Yesterday we talked about Webb Simpson's penalty on the 15th hole at the Zurich Classic of New Orleans. Webb was penalized one stroke when addressing a tap-in par putt. He called the penalty on himself as he saw the ball move. Had he not incurred that penalty, he may have won the tournament rather than going into a playoff and subsequently losing.
The rules of golf state that if you address the ball and it then moves, you are deemed to have caused it to move. In Webb's case, he put the putter down several inches behind the ball. It was not him or his putter which caused the ball to move. It was the wind.
This same situation happened coincidentally enough on the 15th hole at the 2010 Masters to Padraig Harrington. While in contention on Sunday, Harrington addressed a five foot birdie put. A gust of wind came up and he moved away from the ball. A few seconds later the ball moved. Even though Harrington was several feet away from his ball, the fact that it moved after he had addressed it meant a penalty for him. That penalty ate up a crucial stroke, affected Padraig mentally and ruined his chances for the victory that day.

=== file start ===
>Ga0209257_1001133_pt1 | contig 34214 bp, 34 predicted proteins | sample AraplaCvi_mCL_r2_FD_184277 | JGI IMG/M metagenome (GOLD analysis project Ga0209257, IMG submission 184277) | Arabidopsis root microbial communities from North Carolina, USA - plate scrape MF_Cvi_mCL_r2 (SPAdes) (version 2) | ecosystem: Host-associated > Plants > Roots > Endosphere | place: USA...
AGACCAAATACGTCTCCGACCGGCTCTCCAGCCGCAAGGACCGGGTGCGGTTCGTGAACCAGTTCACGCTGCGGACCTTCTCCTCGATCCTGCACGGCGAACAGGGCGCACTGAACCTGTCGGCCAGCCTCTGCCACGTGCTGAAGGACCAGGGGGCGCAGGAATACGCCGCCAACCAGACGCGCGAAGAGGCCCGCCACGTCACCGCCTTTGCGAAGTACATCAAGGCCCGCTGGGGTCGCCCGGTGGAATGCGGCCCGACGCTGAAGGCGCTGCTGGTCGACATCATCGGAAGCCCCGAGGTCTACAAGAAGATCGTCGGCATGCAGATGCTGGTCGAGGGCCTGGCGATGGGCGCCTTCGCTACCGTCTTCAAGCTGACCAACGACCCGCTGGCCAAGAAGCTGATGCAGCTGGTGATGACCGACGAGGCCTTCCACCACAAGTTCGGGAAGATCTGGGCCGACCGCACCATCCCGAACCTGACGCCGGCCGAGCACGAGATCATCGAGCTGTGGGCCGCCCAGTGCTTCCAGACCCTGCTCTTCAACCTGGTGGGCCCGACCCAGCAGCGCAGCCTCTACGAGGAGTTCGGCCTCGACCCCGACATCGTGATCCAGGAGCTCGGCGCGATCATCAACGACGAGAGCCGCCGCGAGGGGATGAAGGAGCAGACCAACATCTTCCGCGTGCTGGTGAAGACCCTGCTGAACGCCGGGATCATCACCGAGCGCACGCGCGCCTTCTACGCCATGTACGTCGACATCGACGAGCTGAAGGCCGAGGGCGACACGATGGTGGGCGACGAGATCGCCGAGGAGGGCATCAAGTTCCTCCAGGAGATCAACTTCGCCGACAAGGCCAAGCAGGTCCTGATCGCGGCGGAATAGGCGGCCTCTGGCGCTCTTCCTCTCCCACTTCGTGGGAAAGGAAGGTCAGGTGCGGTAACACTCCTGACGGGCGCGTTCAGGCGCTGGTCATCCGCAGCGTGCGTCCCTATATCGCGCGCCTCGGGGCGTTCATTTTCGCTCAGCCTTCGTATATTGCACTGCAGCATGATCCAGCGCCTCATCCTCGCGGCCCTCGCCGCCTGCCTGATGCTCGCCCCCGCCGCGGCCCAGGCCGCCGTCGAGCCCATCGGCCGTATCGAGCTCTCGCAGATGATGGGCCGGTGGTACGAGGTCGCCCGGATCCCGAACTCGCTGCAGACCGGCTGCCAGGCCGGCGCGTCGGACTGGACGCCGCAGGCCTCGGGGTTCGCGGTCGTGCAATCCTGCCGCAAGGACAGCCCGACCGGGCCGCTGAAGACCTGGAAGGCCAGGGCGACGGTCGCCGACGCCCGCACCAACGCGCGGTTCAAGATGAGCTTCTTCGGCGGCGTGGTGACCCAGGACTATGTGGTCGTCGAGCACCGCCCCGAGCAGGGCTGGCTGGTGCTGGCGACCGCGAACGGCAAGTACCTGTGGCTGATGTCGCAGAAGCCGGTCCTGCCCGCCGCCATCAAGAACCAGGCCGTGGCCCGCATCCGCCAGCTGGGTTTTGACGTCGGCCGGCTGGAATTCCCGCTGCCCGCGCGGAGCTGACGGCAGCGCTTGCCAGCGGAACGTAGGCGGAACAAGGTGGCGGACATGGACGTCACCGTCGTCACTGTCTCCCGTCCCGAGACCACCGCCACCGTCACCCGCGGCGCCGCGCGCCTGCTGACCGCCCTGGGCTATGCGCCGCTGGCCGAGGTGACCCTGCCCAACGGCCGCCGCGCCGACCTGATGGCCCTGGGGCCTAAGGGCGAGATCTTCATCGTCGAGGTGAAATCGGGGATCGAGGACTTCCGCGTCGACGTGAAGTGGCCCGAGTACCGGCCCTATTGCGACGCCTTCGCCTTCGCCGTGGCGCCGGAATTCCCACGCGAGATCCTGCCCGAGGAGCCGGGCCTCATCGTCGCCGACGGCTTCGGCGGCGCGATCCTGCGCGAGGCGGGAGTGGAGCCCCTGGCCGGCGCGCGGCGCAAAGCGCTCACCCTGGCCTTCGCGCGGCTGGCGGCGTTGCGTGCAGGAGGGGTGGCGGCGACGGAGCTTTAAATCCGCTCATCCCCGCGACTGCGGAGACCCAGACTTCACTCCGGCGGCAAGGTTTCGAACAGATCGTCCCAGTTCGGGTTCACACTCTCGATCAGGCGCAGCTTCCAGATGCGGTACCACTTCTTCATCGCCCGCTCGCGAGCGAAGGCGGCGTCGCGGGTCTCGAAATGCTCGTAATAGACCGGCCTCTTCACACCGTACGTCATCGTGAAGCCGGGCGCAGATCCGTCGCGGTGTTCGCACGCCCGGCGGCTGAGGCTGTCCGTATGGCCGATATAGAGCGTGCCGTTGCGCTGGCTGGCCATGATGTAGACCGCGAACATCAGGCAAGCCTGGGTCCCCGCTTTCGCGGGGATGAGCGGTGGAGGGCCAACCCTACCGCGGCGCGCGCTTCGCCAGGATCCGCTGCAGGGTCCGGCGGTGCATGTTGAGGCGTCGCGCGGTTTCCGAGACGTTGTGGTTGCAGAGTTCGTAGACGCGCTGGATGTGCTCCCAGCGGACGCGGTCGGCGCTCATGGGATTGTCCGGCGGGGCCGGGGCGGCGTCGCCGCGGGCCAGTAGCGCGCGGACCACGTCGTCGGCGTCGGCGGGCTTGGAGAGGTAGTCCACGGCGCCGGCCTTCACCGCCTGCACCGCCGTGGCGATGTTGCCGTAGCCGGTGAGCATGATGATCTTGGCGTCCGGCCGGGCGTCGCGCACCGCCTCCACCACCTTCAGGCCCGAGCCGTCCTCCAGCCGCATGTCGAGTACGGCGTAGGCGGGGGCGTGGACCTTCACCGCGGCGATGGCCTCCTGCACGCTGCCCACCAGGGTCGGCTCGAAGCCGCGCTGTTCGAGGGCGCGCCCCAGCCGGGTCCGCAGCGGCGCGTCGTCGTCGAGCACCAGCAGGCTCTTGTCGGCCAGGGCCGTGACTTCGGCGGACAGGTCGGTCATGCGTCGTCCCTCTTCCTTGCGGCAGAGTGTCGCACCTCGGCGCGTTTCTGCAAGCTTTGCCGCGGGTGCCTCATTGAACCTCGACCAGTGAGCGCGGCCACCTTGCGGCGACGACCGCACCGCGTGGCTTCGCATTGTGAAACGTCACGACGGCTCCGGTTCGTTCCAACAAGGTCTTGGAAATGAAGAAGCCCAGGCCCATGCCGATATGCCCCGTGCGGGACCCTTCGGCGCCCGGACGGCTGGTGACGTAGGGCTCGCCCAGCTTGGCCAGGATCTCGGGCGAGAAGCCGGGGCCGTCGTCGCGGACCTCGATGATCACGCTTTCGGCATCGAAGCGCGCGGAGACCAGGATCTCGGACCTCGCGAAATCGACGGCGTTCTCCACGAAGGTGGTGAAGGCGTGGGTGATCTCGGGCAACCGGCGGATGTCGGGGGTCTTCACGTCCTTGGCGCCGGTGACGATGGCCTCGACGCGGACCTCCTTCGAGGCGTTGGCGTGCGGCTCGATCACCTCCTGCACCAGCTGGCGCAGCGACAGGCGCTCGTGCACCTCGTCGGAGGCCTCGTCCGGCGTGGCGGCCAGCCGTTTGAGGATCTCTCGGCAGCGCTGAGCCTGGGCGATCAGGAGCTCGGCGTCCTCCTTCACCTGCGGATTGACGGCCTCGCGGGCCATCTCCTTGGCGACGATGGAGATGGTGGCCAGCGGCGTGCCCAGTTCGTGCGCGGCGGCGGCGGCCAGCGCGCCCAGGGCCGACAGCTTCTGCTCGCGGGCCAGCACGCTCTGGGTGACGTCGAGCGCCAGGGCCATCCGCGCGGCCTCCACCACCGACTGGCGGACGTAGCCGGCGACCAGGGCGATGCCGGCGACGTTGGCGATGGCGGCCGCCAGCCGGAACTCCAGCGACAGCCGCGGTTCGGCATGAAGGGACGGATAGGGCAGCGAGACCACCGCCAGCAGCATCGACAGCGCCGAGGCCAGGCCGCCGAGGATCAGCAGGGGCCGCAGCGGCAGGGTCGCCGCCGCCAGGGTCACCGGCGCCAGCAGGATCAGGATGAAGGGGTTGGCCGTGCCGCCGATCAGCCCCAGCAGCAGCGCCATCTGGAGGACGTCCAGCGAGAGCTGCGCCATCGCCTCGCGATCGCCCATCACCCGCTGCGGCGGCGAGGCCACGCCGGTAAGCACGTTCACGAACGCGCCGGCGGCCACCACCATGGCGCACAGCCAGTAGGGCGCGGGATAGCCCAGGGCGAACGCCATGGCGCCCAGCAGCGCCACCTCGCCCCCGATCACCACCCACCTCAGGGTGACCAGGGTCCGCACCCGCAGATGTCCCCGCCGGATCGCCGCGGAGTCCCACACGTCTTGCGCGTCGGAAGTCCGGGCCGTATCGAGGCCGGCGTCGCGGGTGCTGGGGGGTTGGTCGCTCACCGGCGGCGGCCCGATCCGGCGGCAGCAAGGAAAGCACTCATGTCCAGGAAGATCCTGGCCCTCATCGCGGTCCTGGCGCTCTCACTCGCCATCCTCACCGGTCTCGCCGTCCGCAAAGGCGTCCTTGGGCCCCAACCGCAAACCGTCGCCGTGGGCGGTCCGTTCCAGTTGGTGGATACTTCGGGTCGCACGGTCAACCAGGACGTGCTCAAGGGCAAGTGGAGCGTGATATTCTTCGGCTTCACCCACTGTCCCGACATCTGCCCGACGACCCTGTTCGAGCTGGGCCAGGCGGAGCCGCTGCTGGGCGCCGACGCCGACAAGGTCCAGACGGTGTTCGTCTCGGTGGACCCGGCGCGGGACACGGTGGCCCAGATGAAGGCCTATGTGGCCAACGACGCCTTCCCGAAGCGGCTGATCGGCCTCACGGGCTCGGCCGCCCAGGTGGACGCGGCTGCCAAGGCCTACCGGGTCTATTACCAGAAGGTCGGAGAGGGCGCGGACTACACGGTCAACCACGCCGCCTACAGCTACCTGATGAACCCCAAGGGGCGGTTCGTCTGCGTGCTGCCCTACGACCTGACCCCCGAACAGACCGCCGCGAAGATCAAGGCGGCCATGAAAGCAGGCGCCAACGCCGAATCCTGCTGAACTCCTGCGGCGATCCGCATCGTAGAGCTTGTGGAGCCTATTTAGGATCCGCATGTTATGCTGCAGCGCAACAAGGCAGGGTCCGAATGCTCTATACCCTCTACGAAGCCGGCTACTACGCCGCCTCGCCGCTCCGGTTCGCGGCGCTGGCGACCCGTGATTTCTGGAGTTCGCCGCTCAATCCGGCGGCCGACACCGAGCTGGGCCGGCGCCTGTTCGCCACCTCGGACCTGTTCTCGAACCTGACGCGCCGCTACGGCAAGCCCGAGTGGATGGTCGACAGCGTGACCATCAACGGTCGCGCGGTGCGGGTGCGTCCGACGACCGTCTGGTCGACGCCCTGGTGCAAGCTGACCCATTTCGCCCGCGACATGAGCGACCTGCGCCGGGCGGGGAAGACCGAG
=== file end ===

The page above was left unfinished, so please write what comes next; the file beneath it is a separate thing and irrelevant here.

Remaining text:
This particular rule is a tough one, as these two examples above show that a player may be penalized for something which really isn't his fault. But the rules are in place for a reason, and that is to insure the purity of the game.
Knowing the rules is an advantage
Knowing the rules helps players avoid useless penalties. Here are two ways to avoid the penalty mentioned above. Despite these solutions, there may still be an unavoidable penalty like this occasionally.
1. Jack Nicklaus used to hover his putter above the ground behind the ball and not ground his club. This insured that if the ball moved he wouldn't have officially addressed it and wouldn't be penalized.
2. In the case of Harrington, there is a way he could have avoided the penalty. When you address the ball, then move away, you are still deemed to have addressed it. You could walk 100 yards away and would still be deemed to have caused it to move. In order to "un-address" the ball on the putting surface, you must mark and remove the ball. Then replace the ball. Had Padraig known what to do in his situation, marking then replacing, he may have won a green jacket.